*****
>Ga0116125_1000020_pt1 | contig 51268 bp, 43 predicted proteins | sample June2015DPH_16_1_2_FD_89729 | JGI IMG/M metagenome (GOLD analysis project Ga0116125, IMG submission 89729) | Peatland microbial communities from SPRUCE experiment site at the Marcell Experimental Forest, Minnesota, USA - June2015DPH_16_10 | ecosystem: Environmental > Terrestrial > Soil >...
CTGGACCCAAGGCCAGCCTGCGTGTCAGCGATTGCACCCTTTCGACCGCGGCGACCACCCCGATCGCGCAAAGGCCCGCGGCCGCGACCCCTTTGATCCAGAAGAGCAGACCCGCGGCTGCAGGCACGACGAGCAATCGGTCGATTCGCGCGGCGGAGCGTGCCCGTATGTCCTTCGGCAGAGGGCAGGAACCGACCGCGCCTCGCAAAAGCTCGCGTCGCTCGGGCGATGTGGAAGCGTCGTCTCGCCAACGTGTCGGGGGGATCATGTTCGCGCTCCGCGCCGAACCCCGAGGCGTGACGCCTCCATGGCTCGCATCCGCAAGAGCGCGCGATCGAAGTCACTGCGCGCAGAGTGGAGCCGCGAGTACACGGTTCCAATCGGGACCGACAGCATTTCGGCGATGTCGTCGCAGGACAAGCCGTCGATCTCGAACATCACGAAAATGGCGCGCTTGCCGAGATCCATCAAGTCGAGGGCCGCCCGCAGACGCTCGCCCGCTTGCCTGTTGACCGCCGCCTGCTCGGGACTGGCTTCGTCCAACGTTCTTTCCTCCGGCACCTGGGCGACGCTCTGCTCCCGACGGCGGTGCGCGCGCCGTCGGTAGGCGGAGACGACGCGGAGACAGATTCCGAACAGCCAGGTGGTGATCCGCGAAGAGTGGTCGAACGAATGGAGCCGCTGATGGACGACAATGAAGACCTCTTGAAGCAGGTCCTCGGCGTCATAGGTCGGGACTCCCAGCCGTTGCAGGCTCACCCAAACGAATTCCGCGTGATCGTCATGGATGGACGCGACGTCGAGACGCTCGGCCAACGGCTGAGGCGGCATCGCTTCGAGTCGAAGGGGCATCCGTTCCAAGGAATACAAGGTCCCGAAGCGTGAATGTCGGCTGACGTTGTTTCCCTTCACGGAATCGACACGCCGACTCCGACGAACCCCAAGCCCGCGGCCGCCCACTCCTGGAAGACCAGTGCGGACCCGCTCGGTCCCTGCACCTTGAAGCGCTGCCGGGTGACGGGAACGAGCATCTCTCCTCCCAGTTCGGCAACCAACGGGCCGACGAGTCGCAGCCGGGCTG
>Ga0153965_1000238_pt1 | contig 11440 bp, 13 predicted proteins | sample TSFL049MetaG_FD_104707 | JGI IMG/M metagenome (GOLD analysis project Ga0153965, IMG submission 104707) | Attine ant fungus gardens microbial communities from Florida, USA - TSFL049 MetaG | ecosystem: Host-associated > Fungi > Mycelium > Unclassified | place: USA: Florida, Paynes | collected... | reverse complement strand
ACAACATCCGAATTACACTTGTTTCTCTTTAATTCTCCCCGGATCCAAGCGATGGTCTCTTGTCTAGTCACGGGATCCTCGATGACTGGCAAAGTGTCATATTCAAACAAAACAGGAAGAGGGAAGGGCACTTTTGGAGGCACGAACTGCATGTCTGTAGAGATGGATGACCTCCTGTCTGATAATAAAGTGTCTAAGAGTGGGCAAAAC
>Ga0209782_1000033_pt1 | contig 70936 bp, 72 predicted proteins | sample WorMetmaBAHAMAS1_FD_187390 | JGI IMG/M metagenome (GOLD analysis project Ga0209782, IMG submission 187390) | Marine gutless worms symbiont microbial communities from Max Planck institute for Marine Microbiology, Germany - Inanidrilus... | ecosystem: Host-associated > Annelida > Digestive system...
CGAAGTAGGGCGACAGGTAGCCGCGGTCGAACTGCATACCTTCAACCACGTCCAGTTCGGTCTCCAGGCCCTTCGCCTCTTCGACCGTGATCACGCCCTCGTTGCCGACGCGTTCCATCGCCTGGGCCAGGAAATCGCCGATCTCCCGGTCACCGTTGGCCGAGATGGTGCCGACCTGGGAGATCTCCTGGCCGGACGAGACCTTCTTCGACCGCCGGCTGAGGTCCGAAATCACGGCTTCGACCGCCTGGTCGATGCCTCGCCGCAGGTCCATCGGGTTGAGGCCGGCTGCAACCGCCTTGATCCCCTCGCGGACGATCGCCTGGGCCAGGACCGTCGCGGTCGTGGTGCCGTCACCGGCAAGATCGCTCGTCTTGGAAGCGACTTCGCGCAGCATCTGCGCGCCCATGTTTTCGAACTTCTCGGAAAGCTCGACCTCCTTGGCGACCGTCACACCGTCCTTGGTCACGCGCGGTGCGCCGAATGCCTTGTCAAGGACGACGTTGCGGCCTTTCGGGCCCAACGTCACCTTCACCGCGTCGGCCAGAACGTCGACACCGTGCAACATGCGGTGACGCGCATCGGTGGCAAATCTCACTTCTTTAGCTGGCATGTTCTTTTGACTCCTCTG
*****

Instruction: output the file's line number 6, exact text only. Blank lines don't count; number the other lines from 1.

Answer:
CGAAGTAGGGCGACAGGTAGCCGCGGTCGAACTGCATACCTTCAACCACGTCCAGTTCGGTCTCCAGGCCCTTCGCCTCTTCGACCGTGATCACGCCCTCGTTGCCGACGCGTTCCATCGCCTGGGCCAGGAAATCGCCGATCTCCCGGTCACCGTTGGCCGAGATGGTGCCGACCTGGGAGATCTCCTGGCCGGACGAGACCTTCTTCGACCGCCGGCTGAGGTCCGAAATCACGGCTTCGACCGCCTGGTCGATGCCTCGCCGCAGGTCCATCGGGTTGAGGCCGGCTGCAACCGCCTTGATCCCCTCGCGGACGATCGCCTGGGCCAGGACCGTCGCGGTCGTGGTGCCGTCACCGGCAAGATCGCTCGTCTTGGAAGCGACTTCGCGCAGCATCTGCGCGCCCATGTTTTCGAACTTCTCGGAAAGCTCGACCTCCTTGGCGACCGTCACACCGTCCTTGGTCACGCGCGGTGCGCCGAATGCCTTGTCAAGGACGACGTTGCGGCCTTTCGGGCCCAACGTCACCTTCACCGCGTCGGCCAGAACGTCGACACCGTGCAACATGCGGTGACGCGCATCGGTGGCAAATCTCACTTCTTTAGCTGGCATGTTCTTTTGACTCCTCTG